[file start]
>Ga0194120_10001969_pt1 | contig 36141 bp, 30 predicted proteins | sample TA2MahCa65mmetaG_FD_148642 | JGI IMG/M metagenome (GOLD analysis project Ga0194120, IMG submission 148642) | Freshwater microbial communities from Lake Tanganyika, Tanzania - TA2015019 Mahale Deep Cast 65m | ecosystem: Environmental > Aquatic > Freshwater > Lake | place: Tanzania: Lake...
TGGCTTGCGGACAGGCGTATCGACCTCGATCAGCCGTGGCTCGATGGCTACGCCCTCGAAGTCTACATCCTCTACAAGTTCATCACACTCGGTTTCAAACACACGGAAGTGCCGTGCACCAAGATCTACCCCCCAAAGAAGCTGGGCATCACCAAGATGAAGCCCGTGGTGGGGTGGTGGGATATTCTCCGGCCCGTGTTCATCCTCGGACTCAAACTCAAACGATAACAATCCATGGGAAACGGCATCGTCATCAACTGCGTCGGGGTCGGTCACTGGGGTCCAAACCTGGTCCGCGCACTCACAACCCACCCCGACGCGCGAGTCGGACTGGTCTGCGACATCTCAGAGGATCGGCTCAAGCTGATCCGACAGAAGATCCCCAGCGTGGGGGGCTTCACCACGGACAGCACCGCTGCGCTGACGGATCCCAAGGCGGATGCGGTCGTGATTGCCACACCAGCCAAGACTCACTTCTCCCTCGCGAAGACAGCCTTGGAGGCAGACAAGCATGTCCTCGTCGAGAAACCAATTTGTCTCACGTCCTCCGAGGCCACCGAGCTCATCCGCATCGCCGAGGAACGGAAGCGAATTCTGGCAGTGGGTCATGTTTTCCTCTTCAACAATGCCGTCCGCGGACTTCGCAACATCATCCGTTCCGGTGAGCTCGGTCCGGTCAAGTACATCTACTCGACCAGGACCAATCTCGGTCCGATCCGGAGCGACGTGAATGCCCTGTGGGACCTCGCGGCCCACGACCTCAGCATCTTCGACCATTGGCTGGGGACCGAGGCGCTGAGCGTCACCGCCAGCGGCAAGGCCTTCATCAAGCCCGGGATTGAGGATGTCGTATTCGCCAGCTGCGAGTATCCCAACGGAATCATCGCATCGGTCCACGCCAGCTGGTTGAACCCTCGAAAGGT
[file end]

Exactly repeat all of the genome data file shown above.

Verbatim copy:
>Ga0194120_10001969_pt1 | contig 36141 bp, 30 predicted proteins | sample TA2MahCa65mmetaG_FD_148642 | JGI IMG/M metagenome (GOLD analysis project Ga0194120, IMG submission 148642) | Freshwater microbial communities from Lake Tanganyika, Tanzania - TA2015019 Mahale Deep Cast 65m | ecosystem: Environmental > Aquatic > Freshwater > Lake | place: Tanzania: Lake...
TGGCTTGCGGACAGGCGTATCGACCTCGATCAGCCGTGGCTCGATGGCTACGCCCTCGAAGTCTACATCCTCTACAAGTTCATCACACTCGGTTTCAAACACACGGAAGTGCCGTGCACCAAGATCTACCCCCCAAAGAAGCTGGGCATCACCAAGATGAAGCCCGTGGTGGGGTGGTGGGATATTCTCCGGCCCGTGTTCATCCTCGGACTCAAACTCAAACGATAACAATCCATGGGAAACGGCATCGTCATCAACTGCGTCGGGGTCGGTCACTGGGGTCCAAACCTGGTCCGCGCACTCACAACCCACCCCGACGCGCGAGTCGGACTGGTCTGCGACATCTCAGAGGATCGGCTCAAGCTGATCCGACAGAAGATCCCCAGCGTGGGGGGCTTCACCACGGACAGCACCGCTGCGCTGACGGATCCCAAGGCGGATGCGGTCGTGATTGCCACACCAGCCAAGACTCACTTCTCCCTCGCGAAGACAGCCTTGGAGGCAGACAAGCATGTCCTCGTCGAGAAACCAATTTGTCTCACGTCCTCCGAGGCCACCGAGCTCATCCGCATCGCCGAGGAACGGAAGCGAATTCTGGCAGTGGGTCATGTTTTCCTCTTCAACAATGCCGTCCGCGGACTTCGCAACATCATCCGTTCCGGTGAGCTCGGTCCGGTCAAGTACATCTACTCGACCAGGACCAATCTCGGTCCGATCCGGAGCGACGTGAATGCCCTGTGGGACCTCGCGGCCCACGACCTCAGCATCTTCGACCATTGGCTGGGGACCGAGGCGCTGAGCGTCACCGCCAGCGGCAAGGCCTTCATCAAGCCCGGGATTGAGGATGTCGTATTCGCCAGCTGCGAGTATCCCAACGGAATCATCGCATCGGTCCACGCCAGCTGGTTGAACCCTCGAAAGGT